- Possession (2002 film)
name = Possession
caption = Original theatrical poster
A. S. Byatt(novel) David Henry Hwang(screenplay) Laura Jones(screenplay)
Neil LaBute (screenplay)
Aaron Eckhart Gwyneth Paltrow Jeremy Northam Jennifer Ehle Holly Aird Lena Headey
Len Amato(executive) David Barron(executive)
distributor = - USA -
- Canada -
- non-USA/Canada -
released = August 16, 2002
runtime = 102 min.
language = English
imdb_id = 0256276
"Possession" is a
2002motion picture written and directed by Neil LaBute, based on the novel of the by A. S. Byatt. The film tells the story of two scholars, Roland Michell (played by Aaron Eckhart) and Maud Bailey ( Gwyneth Paltrow), who investigate the affair of fictional Victorian erapoet Randolph Henry Ash ( Jeremy Northam), described in letters between him and another fictional poet, Christabel LaMotte ( Jennifer Ehle).
Early drafts of the film's screenplay were written by playwright
David Henry Hwangin the nineties, but the project languished in pre-production for years (with directors like Sydney Pollackand Gillian Armstrongworking on the film and eventually giving up) before LaBute came aboard.cite web | url =http://query.nytimes.com/gst/fullpage.html?res=9E0DE7DC1E3AF93BA2575BC0A9649C8B63 |date = 2002-08-18 | title = FILM; Can Bookish Be Sexy? Yeah, Says Neil LaBute | publisher = by Daniel Zalewski, "The New York Times". | accessdate = 2008-03-25] LaBute made drastic changes to the story, partially based on notes that Byatt had made on earlier drafts of the screenplay.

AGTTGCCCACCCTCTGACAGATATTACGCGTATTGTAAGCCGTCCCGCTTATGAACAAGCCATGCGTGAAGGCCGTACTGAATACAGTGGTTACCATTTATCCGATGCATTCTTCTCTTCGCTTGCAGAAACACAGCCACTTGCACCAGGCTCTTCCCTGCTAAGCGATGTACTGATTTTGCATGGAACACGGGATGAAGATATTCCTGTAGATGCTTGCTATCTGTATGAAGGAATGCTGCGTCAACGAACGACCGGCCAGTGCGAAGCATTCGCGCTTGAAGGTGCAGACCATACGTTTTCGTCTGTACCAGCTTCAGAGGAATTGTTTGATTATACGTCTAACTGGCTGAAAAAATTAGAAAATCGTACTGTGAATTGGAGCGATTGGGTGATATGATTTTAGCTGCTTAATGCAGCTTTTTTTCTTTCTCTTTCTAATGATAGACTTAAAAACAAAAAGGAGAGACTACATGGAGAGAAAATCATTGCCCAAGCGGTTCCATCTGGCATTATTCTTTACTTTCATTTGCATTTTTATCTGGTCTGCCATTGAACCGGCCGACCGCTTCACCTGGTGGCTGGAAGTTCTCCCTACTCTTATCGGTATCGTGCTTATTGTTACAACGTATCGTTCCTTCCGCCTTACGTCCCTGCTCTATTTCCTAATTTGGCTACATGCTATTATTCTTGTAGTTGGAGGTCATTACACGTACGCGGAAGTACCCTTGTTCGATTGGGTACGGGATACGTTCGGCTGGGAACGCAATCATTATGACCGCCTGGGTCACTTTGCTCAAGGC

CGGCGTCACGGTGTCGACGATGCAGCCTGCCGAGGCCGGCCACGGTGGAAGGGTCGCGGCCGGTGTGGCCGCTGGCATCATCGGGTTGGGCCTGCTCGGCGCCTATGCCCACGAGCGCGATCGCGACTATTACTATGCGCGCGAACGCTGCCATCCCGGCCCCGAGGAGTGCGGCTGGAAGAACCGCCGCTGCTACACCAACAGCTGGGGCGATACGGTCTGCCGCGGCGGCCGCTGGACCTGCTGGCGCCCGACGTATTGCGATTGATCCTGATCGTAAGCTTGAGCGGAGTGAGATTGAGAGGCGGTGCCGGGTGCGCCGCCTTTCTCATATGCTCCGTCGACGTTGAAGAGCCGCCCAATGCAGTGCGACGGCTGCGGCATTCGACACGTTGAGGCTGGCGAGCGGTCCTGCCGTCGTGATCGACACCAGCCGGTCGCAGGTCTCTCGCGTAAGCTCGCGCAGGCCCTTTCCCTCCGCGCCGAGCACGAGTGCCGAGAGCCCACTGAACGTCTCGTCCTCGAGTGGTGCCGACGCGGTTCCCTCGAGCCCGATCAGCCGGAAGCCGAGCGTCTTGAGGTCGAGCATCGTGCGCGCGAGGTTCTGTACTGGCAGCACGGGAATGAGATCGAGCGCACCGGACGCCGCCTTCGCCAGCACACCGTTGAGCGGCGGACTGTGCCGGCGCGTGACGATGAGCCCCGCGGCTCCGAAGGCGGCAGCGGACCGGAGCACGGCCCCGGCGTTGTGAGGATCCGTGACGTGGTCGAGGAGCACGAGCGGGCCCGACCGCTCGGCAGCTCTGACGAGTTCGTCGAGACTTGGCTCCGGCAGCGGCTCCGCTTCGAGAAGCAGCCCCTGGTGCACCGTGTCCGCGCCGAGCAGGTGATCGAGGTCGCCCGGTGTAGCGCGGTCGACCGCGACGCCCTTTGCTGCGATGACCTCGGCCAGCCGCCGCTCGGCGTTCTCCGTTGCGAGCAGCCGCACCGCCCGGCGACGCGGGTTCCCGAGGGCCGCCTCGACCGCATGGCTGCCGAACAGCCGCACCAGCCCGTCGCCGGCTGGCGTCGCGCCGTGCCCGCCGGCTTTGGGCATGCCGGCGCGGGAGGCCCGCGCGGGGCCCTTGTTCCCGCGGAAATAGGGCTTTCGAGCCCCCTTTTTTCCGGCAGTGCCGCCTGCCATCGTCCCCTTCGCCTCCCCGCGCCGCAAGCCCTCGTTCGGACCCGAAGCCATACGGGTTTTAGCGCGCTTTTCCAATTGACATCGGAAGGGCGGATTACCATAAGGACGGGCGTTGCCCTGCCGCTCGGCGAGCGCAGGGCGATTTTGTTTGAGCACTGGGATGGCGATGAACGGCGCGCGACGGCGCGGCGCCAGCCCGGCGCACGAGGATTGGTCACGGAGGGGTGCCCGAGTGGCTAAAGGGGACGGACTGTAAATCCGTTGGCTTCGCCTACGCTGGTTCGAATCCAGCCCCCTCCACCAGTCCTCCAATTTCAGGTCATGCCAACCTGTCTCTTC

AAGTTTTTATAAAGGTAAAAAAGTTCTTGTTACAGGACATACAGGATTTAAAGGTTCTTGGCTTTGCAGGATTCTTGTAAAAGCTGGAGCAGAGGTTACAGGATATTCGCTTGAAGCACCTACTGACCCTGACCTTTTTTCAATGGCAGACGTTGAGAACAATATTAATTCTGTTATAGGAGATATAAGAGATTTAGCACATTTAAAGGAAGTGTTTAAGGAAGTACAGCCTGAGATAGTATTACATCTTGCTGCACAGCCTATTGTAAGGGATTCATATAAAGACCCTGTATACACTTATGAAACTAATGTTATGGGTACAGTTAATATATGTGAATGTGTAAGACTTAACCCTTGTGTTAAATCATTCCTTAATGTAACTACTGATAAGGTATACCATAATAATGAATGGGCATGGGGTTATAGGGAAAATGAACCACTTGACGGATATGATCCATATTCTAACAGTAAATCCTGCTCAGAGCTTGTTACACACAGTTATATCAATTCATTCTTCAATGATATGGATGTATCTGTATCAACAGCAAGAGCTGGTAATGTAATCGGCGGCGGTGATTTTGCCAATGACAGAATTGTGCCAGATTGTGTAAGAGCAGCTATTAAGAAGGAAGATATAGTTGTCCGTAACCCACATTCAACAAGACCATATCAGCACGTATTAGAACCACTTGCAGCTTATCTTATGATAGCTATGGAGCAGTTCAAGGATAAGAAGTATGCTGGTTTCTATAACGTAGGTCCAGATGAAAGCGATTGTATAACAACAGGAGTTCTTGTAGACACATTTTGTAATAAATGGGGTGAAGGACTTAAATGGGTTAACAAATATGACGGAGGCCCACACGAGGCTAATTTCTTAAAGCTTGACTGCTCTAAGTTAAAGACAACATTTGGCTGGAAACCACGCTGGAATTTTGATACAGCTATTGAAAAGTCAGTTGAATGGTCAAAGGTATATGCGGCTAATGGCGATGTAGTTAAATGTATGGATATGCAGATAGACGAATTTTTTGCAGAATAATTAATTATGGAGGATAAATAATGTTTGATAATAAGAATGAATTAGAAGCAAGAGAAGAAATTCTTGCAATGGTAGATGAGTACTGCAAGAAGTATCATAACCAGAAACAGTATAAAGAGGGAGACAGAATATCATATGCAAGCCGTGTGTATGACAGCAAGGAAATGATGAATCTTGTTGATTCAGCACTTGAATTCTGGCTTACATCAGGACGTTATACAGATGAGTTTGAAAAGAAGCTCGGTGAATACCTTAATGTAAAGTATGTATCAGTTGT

LaBute recalled, "What she basically said was, 'This is Roland on the page; you must make him different in a film!' She got that Roland needed more drive. Just seeing those notes kind of gave me the keys to the kingdom. And so in the film, Roland keeps making these wild, imaginative leaps about the poets' lives, and Maud's both charmed and appalled." LaBute changed Roland's nationality from British to American, in what he denied was "shameless pandering to the audience....in part, it was [just] more comfortable for me to write Roland that way."
Ralph Fienneswas approached for the role that eventually went to Jeremy Northam. [cite web | url = http://www.ew.com/ew/article/0,,85192,00.html |date = 2000-05-11 | title = News Summary: Berry Sorry | publisher = by Sandra P. Angulo, "Entertainment Weekly". | accessdate = 2007-03-06]
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